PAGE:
Coaches and school staff will take additional safety measures at all schools, whether students are injured on the playground, in the gym or on the football field. The move comes after Voice of San Diego revealed a JV football player at La Jolla High suffered a serious brain injury on the field.
The district’s numbers showing which schools enroll the most neighborhood students are stark: Schools in wealthier areas are doing far better at attracting their own neighbors than schools in poorer neighborhoods.
Video of the game in which a student was seriously injured, and emails exchanged afterward, show a coach knew more about what happened than he first let on, and school officials discussed the incident internally while declining to acknowledge it publicly.
San Diego Unified has pledged changes to how suspected concussions are handled, dismissed an assistant coach and says an investigation is ongoing. Despite all those changes, the district still says La Jolla High coaches and trainers handled the situation appropriately the night a player suffered a life-altering brain injury.
Schools, lawmakers and researchers have taken steps to protect young players in California. But we still don’t know much about the long-term effects of football-related concussions.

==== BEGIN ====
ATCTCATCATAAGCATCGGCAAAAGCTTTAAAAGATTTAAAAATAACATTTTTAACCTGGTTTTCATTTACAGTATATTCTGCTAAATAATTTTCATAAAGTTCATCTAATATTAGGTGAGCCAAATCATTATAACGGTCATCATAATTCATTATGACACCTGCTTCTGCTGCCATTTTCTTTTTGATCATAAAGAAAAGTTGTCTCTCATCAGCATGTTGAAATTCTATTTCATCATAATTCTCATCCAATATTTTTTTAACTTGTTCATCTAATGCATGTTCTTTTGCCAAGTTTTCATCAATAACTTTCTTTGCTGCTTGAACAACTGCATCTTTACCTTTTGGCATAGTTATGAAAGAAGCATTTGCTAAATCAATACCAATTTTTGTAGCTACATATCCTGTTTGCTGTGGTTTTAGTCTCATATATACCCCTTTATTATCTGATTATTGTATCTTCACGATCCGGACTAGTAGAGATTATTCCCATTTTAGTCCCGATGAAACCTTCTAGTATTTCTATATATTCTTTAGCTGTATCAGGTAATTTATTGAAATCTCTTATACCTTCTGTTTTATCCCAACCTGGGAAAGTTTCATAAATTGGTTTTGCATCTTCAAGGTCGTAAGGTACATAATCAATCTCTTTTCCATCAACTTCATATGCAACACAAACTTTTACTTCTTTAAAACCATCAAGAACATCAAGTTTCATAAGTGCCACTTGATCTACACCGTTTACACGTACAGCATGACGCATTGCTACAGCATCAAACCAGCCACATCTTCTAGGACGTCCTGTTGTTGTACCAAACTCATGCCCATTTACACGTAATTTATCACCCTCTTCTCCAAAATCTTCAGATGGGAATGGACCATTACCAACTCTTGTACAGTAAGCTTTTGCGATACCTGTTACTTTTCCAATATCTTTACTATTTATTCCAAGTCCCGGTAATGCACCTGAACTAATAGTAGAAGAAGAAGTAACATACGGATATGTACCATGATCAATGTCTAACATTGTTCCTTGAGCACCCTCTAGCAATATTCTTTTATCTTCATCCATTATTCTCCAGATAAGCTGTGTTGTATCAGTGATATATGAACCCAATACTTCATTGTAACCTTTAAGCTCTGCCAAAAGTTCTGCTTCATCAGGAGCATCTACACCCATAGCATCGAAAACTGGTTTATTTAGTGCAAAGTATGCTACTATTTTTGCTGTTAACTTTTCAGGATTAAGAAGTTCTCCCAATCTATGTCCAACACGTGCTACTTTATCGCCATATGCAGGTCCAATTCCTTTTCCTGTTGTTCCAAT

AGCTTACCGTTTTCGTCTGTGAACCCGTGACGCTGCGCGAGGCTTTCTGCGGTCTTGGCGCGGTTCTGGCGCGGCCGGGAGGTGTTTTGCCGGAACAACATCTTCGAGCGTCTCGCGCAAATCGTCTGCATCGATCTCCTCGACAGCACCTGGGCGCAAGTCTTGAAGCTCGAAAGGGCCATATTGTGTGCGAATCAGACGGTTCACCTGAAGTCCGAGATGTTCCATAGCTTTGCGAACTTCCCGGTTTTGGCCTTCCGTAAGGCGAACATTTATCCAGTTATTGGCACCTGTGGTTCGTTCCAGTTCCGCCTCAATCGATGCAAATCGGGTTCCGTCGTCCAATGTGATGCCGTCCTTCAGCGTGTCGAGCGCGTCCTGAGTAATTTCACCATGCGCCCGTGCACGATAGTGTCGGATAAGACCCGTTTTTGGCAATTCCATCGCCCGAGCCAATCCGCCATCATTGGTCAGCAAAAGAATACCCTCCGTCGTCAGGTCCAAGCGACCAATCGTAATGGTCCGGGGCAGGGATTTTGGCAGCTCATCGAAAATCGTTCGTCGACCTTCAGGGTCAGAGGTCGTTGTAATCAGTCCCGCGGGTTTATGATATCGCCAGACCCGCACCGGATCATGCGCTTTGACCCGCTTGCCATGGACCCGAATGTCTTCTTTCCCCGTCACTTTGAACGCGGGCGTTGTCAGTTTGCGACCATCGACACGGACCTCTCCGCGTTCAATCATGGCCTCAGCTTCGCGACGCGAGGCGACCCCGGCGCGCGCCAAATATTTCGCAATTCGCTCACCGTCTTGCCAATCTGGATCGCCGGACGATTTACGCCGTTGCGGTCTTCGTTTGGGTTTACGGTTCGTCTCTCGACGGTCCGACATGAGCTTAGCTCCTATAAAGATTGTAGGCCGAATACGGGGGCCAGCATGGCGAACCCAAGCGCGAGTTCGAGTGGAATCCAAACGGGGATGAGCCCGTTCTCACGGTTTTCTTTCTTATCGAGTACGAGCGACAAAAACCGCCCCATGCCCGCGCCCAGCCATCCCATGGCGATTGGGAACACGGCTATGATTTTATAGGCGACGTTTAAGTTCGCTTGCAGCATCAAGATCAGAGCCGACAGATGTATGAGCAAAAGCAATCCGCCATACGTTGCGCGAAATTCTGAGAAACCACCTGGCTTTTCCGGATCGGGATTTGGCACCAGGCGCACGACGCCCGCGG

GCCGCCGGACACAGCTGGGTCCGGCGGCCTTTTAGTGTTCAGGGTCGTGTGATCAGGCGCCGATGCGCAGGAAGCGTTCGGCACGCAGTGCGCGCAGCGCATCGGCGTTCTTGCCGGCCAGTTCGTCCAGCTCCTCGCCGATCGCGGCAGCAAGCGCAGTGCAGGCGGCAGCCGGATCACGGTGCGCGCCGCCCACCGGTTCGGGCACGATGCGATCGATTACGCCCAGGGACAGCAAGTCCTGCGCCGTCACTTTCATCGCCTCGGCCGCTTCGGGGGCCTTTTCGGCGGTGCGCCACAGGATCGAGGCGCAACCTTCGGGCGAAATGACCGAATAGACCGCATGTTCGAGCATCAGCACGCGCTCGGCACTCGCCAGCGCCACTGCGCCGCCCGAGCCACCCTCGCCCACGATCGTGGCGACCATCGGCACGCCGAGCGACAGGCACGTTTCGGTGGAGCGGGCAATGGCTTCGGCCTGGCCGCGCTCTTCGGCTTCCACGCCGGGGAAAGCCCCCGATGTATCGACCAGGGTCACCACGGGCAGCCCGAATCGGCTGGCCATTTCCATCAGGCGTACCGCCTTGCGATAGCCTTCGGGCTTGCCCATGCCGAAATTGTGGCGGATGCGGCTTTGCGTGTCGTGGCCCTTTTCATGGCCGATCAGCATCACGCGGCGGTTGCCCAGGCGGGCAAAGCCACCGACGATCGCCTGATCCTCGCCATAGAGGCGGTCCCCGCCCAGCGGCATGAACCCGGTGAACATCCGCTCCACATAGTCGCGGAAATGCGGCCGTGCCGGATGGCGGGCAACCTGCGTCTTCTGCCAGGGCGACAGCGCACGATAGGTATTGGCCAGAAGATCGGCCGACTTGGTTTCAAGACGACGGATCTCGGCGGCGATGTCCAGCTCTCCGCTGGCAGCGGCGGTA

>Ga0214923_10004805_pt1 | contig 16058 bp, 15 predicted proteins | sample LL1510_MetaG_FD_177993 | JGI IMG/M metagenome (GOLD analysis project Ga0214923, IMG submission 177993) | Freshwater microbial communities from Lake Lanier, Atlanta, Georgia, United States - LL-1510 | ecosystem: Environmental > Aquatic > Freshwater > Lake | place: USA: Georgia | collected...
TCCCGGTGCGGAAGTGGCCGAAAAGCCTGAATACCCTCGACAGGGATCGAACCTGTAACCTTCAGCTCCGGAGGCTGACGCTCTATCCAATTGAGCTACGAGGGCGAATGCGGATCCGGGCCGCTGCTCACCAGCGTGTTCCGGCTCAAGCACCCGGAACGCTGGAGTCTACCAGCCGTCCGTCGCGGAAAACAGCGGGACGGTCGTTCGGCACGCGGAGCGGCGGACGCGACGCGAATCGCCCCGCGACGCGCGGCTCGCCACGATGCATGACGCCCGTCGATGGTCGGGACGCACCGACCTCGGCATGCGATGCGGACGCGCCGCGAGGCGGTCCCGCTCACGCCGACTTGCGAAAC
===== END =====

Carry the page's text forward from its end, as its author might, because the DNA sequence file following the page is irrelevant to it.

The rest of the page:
A 17-year-old football player has been out of school for months after a collision on the field, and a football coach was suspended for not taking him out of the game.
Parent fundraising groups are pumping a lot of money into San Diego Unified schools, but because the district doesn’t track these nonprofits, we haven’t been able to say how much – until now.
Parent-fundraising groups funnel millions of dollars into San Diego Unified schools to pay for teachers and extra programs. Group leaders say the money isn’t a fair measure of student equity, but schools that get foundation money also tend to have more experienced teachers and more leverage to keep programs and faculty they want.
Forty-two schools in San Diego have already or soon will get a new principal. The wave of change in leadership has left some kids confused, parents watchful and teachers worried.
The other Filner scandals, the city charter’s a mess, more port commissioner vs. city attorney, court says city doesn’t have to do Social Security and more.